LAND USE MODERNIZATION



  • New technology will speed process with electronic plan review
  • Home construction permit time cut from 10 days to 5-day average
  • New user-friendly approach involves communities at plans’ start, broadens scope to planning

County Executive Thomas P. Gordon campaigned for his first term with a promise of fully updating county land-use laws for the first time since 1954 – and still delivers on that promise.

Updates of the Unified Development Code adopted in 1997 continue – with extensive outreach including many public meetings, focus groups and workshops -- to clarify and simplify regulations while promoting responsible growth.
To promote understanding of the goals and philosophy of county zoning regulations, the administration is working on a document called the “Guiding Principles for Development,” as well as creation of a new zoning district for economic empowerment and zoning overlay for neighborhood preservation.

Gordon has stressed the need to consider traffic in the process, leading to new cooperation with the state Department of Transportation as the agencies collaborate reviewing plans and determining needs to mitigate traffic from new development.

Perhaps the greatest modernization under Gordon and Department of Land Use General Manager George O. Haggerty combines the latest technology and a user-friendly approach.

In addition to user-friendly technology already available, such as on-line interactive forms and information, the department is developing its first online permitting, with the goal of allowing all permit applications to be submitted electronically.

In addition to improving efficiency and collaboration with other agencies, e-permits will be a time-saver for the county as well as the applicants, historically required to apply for their permits in person.

Another helpful shift comes with community outreach and transportation considerations starting as projects begin – part of shifting the department’s focus from regulatory enforcement to service with incentives to revitalize economic development. This cut the entire process to seven months for Incyte – creating jobs, supporting a new asset and getting the old Wanamaker’s site at Augustine Cut-Off back into use. The county also reaches out to small businesses to offer meetings and process information to guide their decision-making.

Land use officials also broadened their scope, with regional planning studies and developing a master plan for the Del. 9 corridor to improve access to jobs, healthy food, community services, recreation and affordable housing in the area where the county is building a world-class library and “innovation center” under the Department of Community Services. The department created a master plan supporting Claymont redevelopment, another for Glasgow Avenue with a Main Street atmosphere and is starting plans to revitalize Concord Pike (U.S. 202), as well as managing or assisting with scenic byway studies for Red Clay Valley and Brandywine Valley.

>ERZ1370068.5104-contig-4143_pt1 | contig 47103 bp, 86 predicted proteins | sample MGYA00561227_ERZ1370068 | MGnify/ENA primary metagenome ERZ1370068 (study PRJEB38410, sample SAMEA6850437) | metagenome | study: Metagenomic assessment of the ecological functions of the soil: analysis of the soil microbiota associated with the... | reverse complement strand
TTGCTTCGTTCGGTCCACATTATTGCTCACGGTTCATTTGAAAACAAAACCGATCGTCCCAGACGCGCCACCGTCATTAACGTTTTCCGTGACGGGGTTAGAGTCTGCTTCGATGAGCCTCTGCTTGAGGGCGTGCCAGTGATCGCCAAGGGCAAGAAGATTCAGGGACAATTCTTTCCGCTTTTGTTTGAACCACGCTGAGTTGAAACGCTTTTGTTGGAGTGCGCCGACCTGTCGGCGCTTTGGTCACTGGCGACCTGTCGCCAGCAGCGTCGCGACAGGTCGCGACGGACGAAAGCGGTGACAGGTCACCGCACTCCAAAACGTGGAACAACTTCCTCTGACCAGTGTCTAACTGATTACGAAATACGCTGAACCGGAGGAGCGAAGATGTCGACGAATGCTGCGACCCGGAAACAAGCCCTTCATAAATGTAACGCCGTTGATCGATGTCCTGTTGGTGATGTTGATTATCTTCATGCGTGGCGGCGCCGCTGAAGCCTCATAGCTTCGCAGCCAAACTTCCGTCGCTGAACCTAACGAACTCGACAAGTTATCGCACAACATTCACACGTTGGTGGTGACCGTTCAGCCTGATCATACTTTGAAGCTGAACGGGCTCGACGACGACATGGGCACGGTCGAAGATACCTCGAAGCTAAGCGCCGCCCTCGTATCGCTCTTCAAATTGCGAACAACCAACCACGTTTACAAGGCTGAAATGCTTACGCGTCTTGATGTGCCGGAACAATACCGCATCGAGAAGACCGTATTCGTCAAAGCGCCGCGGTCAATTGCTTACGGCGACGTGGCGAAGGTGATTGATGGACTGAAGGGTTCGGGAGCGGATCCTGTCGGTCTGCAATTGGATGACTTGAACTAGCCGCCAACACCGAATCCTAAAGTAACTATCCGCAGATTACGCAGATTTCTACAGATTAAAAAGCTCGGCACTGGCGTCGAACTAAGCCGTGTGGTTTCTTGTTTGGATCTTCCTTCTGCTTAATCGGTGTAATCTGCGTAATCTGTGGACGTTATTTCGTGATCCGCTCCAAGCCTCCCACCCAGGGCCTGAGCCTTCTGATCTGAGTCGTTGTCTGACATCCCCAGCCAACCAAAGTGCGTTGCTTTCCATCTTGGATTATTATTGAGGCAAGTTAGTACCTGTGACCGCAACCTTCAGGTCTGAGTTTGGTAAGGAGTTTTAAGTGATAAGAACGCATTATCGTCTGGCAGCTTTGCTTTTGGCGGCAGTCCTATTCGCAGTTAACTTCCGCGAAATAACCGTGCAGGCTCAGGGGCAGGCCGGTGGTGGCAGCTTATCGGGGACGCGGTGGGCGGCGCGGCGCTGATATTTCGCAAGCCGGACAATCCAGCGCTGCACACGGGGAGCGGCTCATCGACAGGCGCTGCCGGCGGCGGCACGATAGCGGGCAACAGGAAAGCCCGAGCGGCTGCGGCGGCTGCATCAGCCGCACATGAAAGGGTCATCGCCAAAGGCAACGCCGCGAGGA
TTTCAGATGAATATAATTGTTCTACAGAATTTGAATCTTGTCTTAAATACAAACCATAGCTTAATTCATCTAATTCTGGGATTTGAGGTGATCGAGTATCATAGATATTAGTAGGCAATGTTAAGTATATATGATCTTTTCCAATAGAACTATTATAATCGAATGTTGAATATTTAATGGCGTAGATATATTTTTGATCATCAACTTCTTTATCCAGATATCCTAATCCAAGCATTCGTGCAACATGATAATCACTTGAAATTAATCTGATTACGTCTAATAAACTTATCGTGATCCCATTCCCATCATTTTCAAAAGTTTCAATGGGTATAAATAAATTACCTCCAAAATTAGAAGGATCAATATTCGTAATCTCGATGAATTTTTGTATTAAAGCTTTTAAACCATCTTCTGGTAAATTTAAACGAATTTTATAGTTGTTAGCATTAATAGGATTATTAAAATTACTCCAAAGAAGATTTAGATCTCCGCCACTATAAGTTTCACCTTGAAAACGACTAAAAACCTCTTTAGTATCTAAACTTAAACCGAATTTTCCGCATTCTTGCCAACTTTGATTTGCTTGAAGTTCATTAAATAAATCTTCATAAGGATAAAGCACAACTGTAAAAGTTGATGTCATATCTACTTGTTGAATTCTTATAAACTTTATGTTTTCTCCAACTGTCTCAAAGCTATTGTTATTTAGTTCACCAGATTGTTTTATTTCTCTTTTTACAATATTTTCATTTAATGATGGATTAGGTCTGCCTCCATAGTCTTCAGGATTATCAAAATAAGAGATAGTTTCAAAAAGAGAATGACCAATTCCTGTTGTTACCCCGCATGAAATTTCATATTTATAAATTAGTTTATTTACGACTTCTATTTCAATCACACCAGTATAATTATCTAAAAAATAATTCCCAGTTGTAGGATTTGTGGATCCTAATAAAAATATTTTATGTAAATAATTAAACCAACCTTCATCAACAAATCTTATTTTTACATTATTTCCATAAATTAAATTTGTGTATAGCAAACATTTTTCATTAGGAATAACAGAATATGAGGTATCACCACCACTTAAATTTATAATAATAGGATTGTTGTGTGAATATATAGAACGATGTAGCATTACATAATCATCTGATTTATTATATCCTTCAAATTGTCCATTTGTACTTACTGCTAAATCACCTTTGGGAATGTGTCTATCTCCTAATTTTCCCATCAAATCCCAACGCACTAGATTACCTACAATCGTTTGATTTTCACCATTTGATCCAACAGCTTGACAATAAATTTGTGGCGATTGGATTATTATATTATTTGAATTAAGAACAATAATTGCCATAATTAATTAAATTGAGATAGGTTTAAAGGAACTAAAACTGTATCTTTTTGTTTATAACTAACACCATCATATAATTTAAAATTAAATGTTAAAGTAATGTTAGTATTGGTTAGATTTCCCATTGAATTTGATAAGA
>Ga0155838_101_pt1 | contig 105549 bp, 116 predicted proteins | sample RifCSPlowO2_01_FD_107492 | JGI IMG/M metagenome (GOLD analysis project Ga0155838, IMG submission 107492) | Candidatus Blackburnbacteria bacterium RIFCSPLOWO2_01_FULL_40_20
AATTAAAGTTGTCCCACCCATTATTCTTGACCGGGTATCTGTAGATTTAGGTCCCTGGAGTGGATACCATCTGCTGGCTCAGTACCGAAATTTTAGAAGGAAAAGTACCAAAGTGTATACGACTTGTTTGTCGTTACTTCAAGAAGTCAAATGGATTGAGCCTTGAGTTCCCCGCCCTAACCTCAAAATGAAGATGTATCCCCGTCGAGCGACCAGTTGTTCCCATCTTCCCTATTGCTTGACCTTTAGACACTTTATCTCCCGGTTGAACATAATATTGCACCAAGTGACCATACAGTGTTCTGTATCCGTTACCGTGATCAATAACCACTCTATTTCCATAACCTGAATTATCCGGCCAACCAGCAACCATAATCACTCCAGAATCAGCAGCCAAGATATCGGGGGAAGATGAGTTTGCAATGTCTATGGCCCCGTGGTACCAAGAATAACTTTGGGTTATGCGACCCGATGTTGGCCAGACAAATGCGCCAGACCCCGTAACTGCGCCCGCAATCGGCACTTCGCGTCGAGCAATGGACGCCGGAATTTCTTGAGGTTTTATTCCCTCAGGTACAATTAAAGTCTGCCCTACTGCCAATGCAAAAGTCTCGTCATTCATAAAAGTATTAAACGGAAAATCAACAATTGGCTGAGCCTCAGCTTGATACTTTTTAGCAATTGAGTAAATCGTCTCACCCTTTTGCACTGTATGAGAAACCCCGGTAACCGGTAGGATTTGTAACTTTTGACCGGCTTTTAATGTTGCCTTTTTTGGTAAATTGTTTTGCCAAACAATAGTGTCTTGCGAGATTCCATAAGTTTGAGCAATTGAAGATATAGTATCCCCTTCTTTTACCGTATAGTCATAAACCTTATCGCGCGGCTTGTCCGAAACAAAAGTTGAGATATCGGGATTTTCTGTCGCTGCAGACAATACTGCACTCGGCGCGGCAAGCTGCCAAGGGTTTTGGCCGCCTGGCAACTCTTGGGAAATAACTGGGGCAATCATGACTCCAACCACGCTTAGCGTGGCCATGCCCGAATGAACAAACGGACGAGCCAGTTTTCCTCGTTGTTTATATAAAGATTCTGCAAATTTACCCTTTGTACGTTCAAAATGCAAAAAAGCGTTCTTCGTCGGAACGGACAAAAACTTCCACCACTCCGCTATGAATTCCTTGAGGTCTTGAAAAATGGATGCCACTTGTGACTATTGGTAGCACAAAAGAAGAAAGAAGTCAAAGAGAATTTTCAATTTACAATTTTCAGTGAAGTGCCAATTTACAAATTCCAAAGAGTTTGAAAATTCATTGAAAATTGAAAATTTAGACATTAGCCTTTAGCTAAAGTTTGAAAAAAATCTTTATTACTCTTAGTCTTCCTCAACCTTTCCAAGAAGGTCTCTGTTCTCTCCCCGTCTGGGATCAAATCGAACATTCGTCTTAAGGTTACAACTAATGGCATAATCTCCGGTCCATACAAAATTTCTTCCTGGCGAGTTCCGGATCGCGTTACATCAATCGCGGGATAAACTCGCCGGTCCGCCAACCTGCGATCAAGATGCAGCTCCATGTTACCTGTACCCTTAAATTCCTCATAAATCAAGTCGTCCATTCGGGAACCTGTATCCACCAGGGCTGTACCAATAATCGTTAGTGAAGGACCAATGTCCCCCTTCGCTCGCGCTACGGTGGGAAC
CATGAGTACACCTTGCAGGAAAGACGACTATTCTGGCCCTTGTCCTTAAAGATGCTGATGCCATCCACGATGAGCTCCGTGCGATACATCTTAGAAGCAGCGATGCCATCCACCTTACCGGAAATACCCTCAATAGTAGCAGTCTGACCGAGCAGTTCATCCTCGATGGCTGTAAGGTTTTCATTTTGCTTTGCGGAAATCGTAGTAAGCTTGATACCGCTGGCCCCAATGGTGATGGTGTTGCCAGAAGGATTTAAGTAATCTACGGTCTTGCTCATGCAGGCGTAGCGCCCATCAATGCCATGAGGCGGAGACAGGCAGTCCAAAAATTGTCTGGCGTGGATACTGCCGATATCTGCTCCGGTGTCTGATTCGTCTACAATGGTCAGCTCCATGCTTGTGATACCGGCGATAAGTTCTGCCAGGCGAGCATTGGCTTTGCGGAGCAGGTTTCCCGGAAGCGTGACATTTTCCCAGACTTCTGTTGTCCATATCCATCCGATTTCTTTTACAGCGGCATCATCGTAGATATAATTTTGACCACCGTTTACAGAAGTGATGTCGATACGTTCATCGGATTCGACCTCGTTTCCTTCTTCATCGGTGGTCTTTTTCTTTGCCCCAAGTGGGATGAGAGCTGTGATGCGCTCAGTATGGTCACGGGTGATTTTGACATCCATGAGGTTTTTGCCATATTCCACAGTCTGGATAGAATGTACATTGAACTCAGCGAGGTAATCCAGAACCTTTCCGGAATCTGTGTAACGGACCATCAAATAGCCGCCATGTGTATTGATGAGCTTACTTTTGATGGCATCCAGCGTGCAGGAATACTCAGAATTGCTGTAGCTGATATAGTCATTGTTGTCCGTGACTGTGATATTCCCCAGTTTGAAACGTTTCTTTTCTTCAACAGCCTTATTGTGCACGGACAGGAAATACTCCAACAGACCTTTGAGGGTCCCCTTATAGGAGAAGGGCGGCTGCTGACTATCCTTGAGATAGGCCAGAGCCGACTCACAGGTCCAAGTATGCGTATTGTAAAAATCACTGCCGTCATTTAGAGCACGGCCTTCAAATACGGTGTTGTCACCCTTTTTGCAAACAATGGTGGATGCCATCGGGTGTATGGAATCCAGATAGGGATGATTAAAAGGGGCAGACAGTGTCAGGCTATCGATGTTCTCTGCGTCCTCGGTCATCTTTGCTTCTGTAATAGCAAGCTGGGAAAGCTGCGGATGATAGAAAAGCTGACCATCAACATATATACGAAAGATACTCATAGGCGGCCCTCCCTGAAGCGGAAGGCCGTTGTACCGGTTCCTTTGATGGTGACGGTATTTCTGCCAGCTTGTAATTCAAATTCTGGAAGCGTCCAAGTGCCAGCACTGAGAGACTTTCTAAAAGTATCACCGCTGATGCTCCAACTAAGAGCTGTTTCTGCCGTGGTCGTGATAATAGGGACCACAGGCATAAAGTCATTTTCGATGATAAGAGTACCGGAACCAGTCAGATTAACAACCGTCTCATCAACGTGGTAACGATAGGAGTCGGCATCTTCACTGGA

Both homeowners and commercial projects also get more assistance than in the past, along with more efficient processes. A prime example is the reduction of average permitting time for home construction from 10 days to five.

The department has added the opportunity for homeowners to get courtesy inspections that do more than help ensure their projects meet code requirements by providing the chance to address questions or concerns they may have. Help also is provided to small business owners in navigating development projects from start to finish.

To help commercial projects meet their schedules as well as county code requirements, they may have pre-, mid- and final-project reviews.

And once a commercial project is finished, the department seeks feedback with exit interviews to help continue improving county services.

With an eye for streamlining, Haggerty said, the county is adopting a benchmark modernization, with the technology of electronic plans that will allow agencies’ instantaneous, simultaneous review -- and “should cut 10 to 20 percent off normal times for plan review.”

“In the past,” Haggerty said, “it’s often been more like a relay race with one agency handing the baton off to another.”

The new system is “a key component of our economic development strategy,” Gordon said, adding electronic plans ensure the county can “offer a thorough, efficient and transparent process that allows responsible growth to occur without lengthy delays and an expensive, burdensome process.”